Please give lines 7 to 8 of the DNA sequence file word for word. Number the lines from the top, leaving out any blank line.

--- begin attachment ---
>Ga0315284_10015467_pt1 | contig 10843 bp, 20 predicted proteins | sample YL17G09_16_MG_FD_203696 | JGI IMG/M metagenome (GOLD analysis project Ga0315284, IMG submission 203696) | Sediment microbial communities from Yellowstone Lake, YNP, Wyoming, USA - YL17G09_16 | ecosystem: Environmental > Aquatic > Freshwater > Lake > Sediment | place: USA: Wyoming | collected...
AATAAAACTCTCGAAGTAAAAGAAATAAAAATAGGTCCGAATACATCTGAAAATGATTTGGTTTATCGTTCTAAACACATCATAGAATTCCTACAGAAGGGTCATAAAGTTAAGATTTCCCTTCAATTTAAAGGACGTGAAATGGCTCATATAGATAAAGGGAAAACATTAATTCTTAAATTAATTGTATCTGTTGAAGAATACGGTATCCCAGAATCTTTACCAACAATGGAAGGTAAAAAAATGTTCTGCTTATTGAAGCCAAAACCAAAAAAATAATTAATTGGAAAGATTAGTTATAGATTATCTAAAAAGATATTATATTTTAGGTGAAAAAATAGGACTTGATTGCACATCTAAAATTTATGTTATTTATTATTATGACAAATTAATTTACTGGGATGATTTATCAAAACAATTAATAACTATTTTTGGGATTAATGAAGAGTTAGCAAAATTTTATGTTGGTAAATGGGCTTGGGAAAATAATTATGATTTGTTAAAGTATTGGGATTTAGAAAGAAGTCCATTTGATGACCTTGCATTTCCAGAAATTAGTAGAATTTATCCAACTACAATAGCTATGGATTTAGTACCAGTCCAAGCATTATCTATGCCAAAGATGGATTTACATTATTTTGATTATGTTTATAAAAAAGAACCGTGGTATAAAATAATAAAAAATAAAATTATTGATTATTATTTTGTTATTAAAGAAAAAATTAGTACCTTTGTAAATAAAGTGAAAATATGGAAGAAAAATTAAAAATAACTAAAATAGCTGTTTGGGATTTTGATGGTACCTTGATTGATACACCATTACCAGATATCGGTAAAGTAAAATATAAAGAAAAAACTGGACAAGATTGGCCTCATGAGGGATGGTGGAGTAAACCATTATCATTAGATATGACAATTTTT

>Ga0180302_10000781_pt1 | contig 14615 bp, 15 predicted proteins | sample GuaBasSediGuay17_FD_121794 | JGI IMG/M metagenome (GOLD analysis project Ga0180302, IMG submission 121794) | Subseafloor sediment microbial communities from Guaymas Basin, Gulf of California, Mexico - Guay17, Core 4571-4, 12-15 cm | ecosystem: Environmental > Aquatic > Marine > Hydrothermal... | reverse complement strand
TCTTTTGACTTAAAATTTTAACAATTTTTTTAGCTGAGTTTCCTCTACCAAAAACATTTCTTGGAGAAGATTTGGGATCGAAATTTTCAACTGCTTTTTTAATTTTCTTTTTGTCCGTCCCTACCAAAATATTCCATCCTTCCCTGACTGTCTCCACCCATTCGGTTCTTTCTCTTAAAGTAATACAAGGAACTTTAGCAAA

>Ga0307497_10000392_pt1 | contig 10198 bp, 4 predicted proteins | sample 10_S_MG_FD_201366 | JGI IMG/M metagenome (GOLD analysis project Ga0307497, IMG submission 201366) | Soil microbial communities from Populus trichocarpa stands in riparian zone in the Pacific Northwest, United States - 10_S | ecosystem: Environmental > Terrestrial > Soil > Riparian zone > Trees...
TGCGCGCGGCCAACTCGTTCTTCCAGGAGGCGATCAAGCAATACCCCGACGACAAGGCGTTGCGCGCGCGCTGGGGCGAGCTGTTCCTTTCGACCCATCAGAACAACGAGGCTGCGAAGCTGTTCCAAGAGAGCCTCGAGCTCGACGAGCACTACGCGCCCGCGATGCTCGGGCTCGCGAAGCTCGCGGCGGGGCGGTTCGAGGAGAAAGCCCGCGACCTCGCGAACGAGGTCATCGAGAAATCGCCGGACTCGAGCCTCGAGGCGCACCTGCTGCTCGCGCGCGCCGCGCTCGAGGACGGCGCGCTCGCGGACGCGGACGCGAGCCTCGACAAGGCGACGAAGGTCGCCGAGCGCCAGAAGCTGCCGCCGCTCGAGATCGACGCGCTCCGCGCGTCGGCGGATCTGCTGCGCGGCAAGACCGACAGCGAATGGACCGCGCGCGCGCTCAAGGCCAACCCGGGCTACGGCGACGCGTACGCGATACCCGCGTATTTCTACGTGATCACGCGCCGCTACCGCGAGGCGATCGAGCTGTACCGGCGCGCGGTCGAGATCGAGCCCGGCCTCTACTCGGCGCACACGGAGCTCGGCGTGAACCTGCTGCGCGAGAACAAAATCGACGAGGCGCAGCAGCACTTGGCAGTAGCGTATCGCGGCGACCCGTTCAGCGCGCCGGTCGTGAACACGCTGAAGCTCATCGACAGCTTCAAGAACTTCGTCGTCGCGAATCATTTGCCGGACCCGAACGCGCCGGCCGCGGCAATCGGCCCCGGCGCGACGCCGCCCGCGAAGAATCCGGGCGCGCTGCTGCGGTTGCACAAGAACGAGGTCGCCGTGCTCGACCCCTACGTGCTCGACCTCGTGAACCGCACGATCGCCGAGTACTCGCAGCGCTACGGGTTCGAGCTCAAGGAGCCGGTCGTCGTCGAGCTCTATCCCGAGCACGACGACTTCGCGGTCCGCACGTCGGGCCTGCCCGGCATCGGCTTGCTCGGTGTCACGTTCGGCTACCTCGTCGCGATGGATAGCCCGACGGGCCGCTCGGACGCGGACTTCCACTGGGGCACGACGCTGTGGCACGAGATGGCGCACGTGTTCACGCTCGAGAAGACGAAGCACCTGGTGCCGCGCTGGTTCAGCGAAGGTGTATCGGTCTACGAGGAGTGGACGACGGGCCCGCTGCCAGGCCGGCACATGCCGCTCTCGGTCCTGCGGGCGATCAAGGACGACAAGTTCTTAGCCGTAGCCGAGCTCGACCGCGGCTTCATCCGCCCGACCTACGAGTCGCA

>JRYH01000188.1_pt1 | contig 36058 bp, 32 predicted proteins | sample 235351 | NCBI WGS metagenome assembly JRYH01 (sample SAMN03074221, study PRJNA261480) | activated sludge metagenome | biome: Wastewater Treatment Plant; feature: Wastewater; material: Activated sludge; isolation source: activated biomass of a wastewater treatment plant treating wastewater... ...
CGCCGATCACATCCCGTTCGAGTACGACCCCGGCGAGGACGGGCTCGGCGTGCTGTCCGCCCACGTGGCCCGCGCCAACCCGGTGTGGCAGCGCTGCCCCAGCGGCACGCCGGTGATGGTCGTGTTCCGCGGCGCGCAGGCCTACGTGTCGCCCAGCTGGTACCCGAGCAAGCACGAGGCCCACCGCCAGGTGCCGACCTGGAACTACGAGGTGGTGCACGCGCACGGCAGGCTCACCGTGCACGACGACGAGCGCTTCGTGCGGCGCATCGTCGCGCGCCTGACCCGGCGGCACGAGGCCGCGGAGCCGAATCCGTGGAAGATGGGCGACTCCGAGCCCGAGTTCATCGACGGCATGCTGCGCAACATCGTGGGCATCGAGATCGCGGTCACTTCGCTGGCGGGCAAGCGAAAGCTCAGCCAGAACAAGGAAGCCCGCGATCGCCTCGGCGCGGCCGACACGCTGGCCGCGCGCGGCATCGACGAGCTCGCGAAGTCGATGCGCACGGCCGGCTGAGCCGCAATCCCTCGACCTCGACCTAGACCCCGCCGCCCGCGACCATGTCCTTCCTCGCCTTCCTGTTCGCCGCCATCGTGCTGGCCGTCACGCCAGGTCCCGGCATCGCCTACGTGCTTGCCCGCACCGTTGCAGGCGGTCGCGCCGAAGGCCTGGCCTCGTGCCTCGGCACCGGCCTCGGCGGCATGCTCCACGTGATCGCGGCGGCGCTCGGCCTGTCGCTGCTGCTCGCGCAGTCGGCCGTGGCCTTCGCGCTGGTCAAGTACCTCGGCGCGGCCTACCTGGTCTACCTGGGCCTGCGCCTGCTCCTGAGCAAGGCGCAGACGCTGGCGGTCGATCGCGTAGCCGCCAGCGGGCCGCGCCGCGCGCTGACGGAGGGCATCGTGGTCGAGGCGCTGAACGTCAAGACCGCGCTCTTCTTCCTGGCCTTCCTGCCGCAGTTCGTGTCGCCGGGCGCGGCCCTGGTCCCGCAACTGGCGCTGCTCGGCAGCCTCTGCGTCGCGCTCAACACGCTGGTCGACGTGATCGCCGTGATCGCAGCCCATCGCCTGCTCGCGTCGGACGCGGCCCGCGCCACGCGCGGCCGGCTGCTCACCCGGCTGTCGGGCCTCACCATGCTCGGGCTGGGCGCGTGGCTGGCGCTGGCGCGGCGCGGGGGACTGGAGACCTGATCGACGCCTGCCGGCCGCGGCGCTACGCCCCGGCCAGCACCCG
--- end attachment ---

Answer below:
>JRYH01000188.1_pt1 | contig 36058 bp, 32 predicted proteins | sample 235351 | NCBI WGS metagenome assembly JRYH01 (sample SAMN03074221, study PRJNA261480) | activated sludge metagenome | biome: Wastewater Treatment Plant; feature: Wastewater; material: Activated sludge; isolation source: activated biomass of a wastewater treatment plant treating wastewater... ...
CGCCGATCACATCCCGTTCGAGTACGACCCCGGCGAGGACGGGCTCGGCGTGCTGTCCGCCCACGTGGCCCGCGCCAACCCGGTGTGGCAGCGCTGCCCCAGCGGCACGCCGGTGATGGTCGTGTTCCGCGGCGCGCAGGCCTACGTGTCGCCCAGCTGGTACCCGAGCAAGCACGAGGCCCACCGCCAGGTGCCGACCTGGAACTACGAGGTGGTGCACGCGCACGGCAGGCTCACCGTGCACGACGACGAGCGCTTCGTGCGGCGCATCGTCGCGCGCCTGACCCGGCGGCACGAGGCCGCGGAGCCGAATCCGTGGAAGATGGGCGACTCCGAGCCCGAGTTCATCGACGGCATGCTGCGCAACATCGTGGGCATCGAGATCGCGGTCACTTCGCTGGCGGGCAAGCGAAAGCTCAGCCAGAACAAGGAAGCCCGCGATCGCCTCGGCGCGGCCGACACGCTGGCCGCGCGCGGCATCGACGAGCTCGCGAAGTCGATGCGCACGGCCGGCTGAGCCGCAATCCCTCGACCTCGACCTAGACCCCGCCGCCCGCGACCATGTCCTTCCTCGCCTTCCTGTTCGCCGCCATCGTGCTGGCCGTCACGCCAGGTCCCGGCATCGCCTACGTGCTTGCCCGCACCGTTGCAGGCGGTCGCGCCGAAGGCCTGGCCTCGTGCCTCGGCACCGGCCTCGGCGGCATGCTCCACGTGATCGCGGCGGCGCTCGGCCTGTCGCTGCTGCTCGCGCAGTCGGCCGTGGCCTTCGCGCTGGTCAAGTACCTCGGCGCGGCCTACCTGGTCTACCTGGGCCTGCGCCTGCTCCTGAGCAAGGCGCAGACGCTGGCGGTCGATCGCGTAGCCGCCAGCGGGCCGCGCCGCGCGCTGACGGAGGGCATCGTGGTCGAGGCGCTGAACGTCAAGACCGCGCTCTTCTTCCTGGCCTTCCTGCCGCAGTTCGTGTCGCCGGGCGCGGCCCTGGTCCCGCAACTGGCGCTGCTCGGCAGCCTCTGCGTCGCGCTCAACACGCTGGTCGACGTGATCGCCGTGATCGCAGCCCATCGCCTGCTCGCGTCGGACGCGGCCCGCGCCACGCGCGGCCGGCTGCTCACCCGGCTGTCGGGCCTCACCATGCTCGGGCTGGGCGCGTGGCTGGCGCTGGCGCGGCGCGGGGGACTGGAGACCTGATCGACGCCTGCCGGCCGCGGCGCTACGCCCCGGCCAGCACCCG